HISTORICAL BOOK REVIEW SERIES: ‘ The Reluctant Ambassador’ by Dan O’Sullivan

Sir Thomas Chaloner achieved much during his short life. As someone at the heart of four Tudor courts, his experience is fascinating.

Serving in the household of Thomas Cromwell after university, he later was entrusted with delicate diplomatic missions in France, Scotland, Flanders and finally Spain, where he was resident ambassador at the court of Philip II. His career was helped by his close friendship with William Cecil, whom he got to know at Oxford. He managed to stay employed during the religious and political upheavals of four reigns, while many close to him lost their positions and even their lives.

Chaloner was an intellectual and a humanist. He had a close circle of literary friends with whom he collaborated in the staging of court masques and other productions. He produced reams of verse and also translated several works from Latin, among them The Praise of Folly by Erasmus.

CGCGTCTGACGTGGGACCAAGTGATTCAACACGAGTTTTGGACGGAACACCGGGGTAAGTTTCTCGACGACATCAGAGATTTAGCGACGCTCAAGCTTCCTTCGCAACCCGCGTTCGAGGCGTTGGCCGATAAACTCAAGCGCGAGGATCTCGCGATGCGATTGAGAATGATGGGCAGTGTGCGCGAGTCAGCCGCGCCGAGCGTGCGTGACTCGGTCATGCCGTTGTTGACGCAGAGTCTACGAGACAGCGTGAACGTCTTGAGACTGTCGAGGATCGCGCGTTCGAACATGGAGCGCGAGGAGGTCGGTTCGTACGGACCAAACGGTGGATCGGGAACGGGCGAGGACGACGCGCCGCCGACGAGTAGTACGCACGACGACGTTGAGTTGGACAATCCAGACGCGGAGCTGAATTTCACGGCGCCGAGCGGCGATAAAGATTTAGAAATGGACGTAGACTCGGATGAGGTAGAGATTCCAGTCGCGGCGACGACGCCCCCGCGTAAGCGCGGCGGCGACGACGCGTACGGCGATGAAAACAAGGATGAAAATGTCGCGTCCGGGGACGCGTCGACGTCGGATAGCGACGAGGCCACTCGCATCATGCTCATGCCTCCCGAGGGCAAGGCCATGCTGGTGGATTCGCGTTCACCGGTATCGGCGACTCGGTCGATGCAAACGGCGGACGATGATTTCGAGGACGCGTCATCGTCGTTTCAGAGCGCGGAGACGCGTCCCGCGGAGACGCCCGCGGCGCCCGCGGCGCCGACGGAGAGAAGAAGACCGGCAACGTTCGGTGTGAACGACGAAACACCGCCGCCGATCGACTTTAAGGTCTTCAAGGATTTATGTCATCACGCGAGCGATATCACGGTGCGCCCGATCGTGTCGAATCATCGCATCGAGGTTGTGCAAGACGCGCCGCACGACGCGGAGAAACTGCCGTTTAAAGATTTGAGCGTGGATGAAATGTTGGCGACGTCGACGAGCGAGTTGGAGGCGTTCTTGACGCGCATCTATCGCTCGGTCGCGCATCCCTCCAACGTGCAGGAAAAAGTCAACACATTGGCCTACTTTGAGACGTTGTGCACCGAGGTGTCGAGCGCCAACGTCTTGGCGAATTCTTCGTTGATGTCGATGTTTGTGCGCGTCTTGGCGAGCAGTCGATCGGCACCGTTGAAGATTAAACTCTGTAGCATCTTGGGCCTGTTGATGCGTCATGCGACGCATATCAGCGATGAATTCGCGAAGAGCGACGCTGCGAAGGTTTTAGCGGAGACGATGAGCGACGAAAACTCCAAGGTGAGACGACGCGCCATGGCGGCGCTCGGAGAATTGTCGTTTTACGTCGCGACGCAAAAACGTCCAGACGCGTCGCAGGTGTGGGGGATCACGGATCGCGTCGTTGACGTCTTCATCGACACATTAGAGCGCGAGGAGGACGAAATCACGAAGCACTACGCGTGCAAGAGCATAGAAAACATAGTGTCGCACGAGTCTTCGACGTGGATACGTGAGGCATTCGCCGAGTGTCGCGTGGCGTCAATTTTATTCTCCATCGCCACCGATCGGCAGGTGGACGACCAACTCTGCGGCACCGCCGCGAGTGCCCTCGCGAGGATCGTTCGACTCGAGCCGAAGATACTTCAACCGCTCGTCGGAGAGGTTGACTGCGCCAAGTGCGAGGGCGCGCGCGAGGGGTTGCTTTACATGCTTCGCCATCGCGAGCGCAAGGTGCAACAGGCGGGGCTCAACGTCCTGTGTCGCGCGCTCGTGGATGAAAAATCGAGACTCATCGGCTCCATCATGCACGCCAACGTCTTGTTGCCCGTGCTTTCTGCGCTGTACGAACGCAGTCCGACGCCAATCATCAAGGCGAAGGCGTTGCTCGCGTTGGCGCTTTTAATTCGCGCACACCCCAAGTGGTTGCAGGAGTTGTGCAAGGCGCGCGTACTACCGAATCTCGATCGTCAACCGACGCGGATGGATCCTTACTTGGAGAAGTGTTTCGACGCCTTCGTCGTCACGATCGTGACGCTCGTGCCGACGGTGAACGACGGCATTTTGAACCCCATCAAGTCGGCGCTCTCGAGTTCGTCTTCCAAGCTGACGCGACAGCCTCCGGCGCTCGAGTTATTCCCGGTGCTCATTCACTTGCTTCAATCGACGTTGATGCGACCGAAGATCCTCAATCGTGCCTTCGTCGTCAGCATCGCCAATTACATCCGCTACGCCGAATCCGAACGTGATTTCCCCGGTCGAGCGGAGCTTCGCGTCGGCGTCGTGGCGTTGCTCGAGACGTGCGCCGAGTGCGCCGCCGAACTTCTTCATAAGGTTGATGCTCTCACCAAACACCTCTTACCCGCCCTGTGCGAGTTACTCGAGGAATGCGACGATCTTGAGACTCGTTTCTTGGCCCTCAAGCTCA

In Spain, Chaloner devoted much energy toward trying to save dozens of English sailors who had found themselves imprisoned as a result of bitter trade disputes between England and Spain. The stresses of his job weakened him physically, and he died soon after his recall, leaving a wife and young son.

Dan O’Sullivan explores the life of Chaloner and delves into the intricacies of European court life during the time of the Tudors. Chaloner, a reluctant ambassador who longed for his home in England, is a fascinating but little-known character who is here brought to life in vivid detail.

cover and blurb via amazon